But, of course, it is a false, non-credible notion that any force, visible or invisible, forces us to do anything. We simply cooperate with evil. We make that choice daily, on a small or a grand scale. All of us.

There are the menally ill among us. They are to be cared for. We must search them out in all compassion. But I submit that the majority of the mass shooters have simply concluded that, in lieu of any ultimate, transcendant meaning, death and killling invest life with its only purpose or meaning.

Millions will, understandably, blame it all on guns. I find myself doing the same. Get rid of the guns or, at least, make it harder for them to get into the hands of twisted souls, and the problem will be abated, if not eliminated. And this is a reasonable civic goal to which we can aspire as a society. And, after all, what law or regulation or level of vigilance can discern and root out the galloping nihilism in the very air we breath? Is that possible? What is the antidote to the dark theology involved, especially if one doesn’t believe in theology, only sociology? We all believe different things about life’s purpose. We Americans are, in some respects, 300,000,000 theologians. And, frankly, even the most seemingly “normal” among us seems to have an appetite for the diversion that is violence, given our tastes in movies. We might not commit it, but we love to watch it. We just hate it when its real.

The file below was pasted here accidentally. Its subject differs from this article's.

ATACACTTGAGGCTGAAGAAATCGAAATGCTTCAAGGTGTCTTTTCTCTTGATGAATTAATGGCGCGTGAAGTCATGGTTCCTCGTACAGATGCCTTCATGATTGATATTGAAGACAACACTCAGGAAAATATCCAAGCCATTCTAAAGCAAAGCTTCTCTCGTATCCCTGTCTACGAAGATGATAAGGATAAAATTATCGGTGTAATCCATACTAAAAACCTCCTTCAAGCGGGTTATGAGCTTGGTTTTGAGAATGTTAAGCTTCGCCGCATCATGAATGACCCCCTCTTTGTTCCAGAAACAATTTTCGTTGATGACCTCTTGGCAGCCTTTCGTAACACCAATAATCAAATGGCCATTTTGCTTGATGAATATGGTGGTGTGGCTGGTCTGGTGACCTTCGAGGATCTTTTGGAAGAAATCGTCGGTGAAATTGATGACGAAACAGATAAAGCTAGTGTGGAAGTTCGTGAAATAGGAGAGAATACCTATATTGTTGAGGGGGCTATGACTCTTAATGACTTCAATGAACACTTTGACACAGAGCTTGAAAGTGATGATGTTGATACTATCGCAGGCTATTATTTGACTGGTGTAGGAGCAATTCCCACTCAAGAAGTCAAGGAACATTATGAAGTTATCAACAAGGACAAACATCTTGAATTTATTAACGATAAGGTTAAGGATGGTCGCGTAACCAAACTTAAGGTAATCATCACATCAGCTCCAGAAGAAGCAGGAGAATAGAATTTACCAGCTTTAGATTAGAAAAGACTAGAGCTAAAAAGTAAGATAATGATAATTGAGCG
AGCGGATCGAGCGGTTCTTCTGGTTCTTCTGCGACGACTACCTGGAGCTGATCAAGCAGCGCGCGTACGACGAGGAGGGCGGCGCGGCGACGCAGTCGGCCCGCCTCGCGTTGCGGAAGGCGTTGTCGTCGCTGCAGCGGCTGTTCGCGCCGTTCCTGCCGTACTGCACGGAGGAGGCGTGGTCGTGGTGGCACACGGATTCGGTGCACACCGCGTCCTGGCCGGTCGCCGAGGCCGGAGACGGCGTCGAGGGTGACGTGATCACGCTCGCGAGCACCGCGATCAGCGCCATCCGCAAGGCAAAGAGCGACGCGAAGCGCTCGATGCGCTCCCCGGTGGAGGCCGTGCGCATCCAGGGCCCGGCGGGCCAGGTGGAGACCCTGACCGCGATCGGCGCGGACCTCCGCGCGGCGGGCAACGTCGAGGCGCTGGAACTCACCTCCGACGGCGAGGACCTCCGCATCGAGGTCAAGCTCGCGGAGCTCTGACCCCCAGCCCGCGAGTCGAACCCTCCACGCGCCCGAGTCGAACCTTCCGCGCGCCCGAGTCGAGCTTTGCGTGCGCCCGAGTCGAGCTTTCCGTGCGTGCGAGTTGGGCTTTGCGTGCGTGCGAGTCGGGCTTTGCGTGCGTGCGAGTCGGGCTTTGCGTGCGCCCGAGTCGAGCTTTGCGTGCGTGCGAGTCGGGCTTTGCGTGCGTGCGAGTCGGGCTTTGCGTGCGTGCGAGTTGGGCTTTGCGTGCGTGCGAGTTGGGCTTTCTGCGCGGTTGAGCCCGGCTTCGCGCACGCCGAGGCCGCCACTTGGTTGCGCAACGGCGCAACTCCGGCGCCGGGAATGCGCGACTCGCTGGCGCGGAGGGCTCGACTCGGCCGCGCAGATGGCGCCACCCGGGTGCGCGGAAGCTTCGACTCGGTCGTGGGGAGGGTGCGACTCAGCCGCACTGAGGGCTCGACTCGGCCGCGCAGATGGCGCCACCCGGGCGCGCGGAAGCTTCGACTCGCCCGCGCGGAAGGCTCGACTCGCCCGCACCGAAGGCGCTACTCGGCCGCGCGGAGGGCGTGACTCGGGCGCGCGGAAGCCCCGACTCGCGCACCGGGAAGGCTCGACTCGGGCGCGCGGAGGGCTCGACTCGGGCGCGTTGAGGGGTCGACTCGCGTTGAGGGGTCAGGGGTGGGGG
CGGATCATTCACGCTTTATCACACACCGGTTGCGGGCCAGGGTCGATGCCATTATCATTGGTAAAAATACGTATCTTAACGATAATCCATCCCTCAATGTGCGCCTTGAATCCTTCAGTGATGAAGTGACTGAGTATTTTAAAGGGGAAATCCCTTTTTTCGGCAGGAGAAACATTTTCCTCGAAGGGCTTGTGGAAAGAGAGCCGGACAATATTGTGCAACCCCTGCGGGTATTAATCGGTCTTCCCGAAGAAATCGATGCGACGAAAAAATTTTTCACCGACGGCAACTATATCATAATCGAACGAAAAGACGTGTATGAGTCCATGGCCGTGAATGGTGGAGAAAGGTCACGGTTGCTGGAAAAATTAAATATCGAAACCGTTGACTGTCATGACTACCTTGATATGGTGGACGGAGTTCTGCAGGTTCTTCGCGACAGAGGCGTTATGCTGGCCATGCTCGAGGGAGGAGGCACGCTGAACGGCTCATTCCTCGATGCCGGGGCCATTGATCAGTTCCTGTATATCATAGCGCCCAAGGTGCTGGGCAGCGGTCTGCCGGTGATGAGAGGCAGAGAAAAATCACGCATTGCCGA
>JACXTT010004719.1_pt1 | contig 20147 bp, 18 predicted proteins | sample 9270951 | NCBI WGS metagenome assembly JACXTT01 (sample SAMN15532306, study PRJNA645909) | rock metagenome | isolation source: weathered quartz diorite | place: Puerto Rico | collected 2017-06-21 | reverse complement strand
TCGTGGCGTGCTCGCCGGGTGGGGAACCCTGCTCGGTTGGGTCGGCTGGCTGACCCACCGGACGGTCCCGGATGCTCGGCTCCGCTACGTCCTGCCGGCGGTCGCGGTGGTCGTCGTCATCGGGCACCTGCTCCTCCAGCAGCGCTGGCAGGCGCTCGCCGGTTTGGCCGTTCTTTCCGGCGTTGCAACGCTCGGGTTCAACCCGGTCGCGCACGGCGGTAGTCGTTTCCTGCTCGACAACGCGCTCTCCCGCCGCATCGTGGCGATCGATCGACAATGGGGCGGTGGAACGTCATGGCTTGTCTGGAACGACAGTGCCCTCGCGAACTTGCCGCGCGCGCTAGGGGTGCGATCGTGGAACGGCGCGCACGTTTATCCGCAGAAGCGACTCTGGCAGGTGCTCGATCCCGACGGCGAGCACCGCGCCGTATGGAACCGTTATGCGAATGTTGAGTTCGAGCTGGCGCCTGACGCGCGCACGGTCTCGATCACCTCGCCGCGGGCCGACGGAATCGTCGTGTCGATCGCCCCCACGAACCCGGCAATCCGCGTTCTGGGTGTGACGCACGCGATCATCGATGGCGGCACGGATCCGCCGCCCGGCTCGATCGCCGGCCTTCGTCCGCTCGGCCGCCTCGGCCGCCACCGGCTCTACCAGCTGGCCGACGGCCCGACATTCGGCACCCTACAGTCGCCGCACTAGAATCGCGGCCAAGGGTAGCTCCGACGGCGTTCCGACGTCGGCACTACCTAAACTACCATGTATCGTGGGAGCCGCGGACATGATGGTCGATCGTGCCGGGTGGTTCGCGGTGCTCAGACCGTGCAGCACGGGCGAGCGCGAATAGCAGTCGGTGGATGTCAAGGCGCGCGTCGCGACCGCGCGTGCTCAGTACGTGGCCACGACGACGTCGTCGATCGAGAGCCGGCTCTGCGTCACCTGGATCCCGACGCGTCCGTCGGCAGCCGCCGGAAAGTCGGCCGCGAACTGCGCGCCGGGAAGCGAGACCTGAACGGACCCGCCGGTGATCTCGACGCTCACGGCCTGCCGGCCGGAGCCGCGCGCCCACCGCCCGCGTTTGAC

Meanwhile, for the killers among us…they think:

Kill them while they’re having fun or going about their business. Or at the movies, watching all that violence. Remind them with the rifle you bought of the real meaning of life. They are sleepwalking, those shoppers, those people watching the colorful, meaningless spectacle of a parade. “Enjoying” themselves.